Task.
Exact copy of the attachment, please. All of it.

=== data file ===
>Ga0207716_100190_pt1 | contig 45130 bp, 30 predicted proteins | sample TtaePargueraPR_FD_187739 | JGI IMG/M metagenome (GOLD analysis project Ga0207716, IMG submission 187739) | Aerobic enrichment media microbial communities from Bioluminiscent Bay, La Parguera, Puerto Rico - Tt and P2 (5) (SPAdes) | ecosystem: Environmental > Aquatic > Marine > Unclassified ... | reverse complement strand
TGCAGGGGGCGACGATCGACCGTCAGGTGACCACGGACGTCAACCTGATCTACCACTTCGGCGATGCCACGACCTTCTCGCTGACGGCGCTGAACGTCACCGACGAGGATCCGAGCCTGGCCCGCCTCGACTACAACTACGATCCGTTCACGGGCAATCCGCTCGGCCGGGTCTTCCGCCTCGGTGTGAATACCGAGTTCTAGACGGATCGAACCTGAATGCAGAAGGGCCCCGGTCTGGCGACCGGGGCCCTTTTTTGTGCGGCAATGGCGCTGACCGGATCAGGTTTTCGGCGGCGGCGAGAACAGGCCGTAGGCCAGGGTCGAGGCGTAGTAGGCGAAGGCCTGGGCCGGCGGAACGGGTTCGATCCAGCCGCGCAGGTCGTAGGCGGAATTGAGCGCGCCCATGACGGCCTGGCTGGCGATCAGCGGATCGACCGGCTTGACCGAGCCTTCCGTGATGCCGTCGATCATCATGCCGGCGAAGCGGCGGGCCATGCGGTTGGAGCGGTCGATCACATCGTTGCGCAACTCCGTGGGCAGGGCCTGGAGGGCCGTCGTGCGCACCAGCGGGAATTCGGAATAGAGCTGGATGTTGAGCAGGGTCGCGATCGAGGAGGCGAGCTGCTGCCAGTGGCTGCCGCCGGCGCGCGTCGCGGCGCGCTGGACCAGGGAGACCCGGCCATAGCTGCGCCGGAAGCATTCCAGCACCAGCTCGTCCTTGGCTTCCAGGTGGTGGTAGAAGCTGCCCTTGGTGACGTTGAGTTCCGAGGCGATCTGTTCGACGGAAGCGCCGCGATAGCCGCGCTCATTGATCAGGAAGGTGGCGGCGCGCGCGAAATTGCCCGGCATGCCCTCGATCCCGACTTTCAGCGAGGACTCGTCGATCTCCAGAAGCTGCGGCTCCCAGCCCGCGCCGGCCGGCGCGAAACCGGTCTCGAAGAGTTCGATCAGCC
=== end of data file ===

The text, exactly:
>Ga0207716_100190_pt1 | contig 45130 bp, 30 predicted proteins | sample TtaePargueraPR_FD_187739 | JGI IMG/M metagenome (GOLD analysis project Ga0207716, IMG submission 187739) | Aerobic enrichment media microbial communities from Bioluminiscent Bay, La Parguera, Puerto Rico - Tt and P2 (5) (SPAdes) | ecosystem: Environmental > Aquatic > Marine > Unclassified ... | reverse complement strand
TGCAGGGGGCGACGATCGACCGTCAGGTGACCACGGACGTCAACCTGATCTACCACTTCGGCGATGCCACGACCTTCTCGCTGACGGCGCTGAACGTCACCGACGAGGATCCGAGCCTGGCCCGCCTCGACTACAACTACGATCCGTTCACGGGCAATCCGCTCGGCCGGGTCTTCCGCCTCGGTGTGAATACCGAGTTCTAGACGGATCGAACCTGAATGCAGAAGGGCCCCGGTCTGGCGACCGGGGCCCTTTTTTGTGCGGCAATGGCGCTGACCGGATCAGGTTTTCGGCGGCGGCGAGAACAGGCCGTAGGCCAGGGTCGAGGCGTAGTAGGCGAAGGCCTGGGCCGGCGGAACGGGTTCGATCCAGCCGCGCAGGTCGTAGGCGGAATTGAGCGCGCCCATGACGGCCTGGCTGGCGATCAGCGGATCGACCGGCTTGACCGAGCCTTCCGTGATGCCGTCGATCATCATGCCGGCGAAGCGGCGGGCCATGCGGTTGGAGCGGTCGATCACATCGTTGCGCAACTCCGTGGGCAGGGCCTGGAGGGCCGTCGTGCGCACCAGCGGGAATTCGGAATAGAGCTGGATGTTGAGCAGGGTCGCGATCGAGGAGGCGAGCTGCTGCCAGTGGCTGCCGCCGGCGCGCGTCGCGGCGCGCTGGACCAGGGAGACCCGGCCATAGCTGCGCCGGAAGCATTCCAGCACCAGCTCGTCCTTGGCTTCCAGGTGGTGGTAGAAGCTGCCCTTGGTGACGTTGAGTTCCGAGGCGATCTGTTCGACGGAAGCGCCGCGATAGCCGCGCTCATTGATCAGGAAGGTGGCGGCGCGCGCGAAATTGCCCGGCATGCCCTCGATCCCGACTTTCAGCGAGGACTCGTCGATCTCCAGAAGCTGCGGCTCCCAGCCCGCGCCGGCCGGCGCGAAACCGGTCTCGAAGAGTTCGATCAGCC